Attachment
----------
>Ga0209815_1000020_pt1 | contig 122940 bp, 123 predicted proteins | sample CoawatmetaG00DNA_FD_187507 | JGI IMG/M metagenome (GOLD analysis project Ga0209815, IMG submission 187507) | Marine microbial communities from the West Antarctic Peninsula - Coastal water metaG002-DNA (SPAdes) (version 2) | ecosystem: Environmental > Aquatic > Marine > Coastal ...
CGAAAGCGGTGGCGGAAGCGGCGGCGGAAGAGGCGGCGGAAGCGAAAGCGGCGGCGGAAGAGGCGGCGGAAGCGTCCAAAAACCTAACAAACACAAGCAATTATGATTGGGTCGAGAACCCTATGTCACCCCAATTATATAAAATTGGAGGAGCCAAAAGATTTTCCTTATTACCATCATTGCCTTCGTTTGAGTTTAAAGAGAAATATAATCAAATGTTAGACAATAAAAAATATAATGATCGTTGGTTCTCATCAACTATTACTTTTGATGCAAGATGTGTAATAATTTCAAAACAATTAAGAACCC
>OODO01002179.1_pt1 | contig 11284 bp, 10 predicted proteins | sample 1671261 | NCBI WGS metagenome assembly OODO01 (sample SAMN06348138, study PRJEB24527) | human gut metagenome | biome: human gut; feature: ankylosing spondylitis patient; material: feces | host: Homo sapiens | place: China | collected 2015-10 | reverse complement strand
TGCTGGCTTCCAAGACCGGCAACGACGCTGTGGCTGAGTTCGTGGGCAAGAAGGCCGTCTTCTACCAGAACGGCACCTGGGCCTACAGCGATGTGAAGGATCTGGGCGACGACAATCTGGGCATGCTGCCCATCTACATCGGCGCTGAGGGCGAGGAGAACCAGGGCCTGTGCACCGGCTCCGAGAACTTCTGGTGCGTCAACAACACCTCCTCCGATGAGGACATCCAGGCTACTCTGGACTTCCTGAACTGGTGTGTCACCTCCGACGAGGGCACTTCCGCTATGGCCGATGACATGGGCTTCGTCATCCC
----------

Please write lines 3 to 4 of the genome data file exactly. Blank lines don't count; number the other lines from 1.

>OODO01002179.1_pt1 | contig 11284 bp, 10 predicted proteins | sample 1671261 | NCBI WGS metagenome assembly OODO01 (sample SAMN06348138, study PRJEB24527) | human gut metagenome | biome: human gut; feature: ankylosing spondylitis patient; material: feces | host: Homo sapiens | place: China | collected 2015-10 | reverse complement strand
TGCTGGCTTCCAAGACCGGCAACGACGCTGTGGCTGAGTTCGTGGGCAAGAAGGCCGTCTTCTACCAGAACGGCACCTGGGCCTACAGCGATGTGAAGGATCTGGGCGACGACAATCTGGGCATGCTGCCCATCTACATCGGCGCTGAGGGCGAGGAGAACCAGGGCCTGTGCACCGGCTCCGAGAACTTCTGGTGCGTCAACAACACCTCCTCCGATGAGGACATCCAGGCTACTCTGGACTTCCTGAACTGGTGTGTCACCTCCGACGAGGGCACTTCCGCTATGGCCGATGACATGGGCTTCGTCATCCC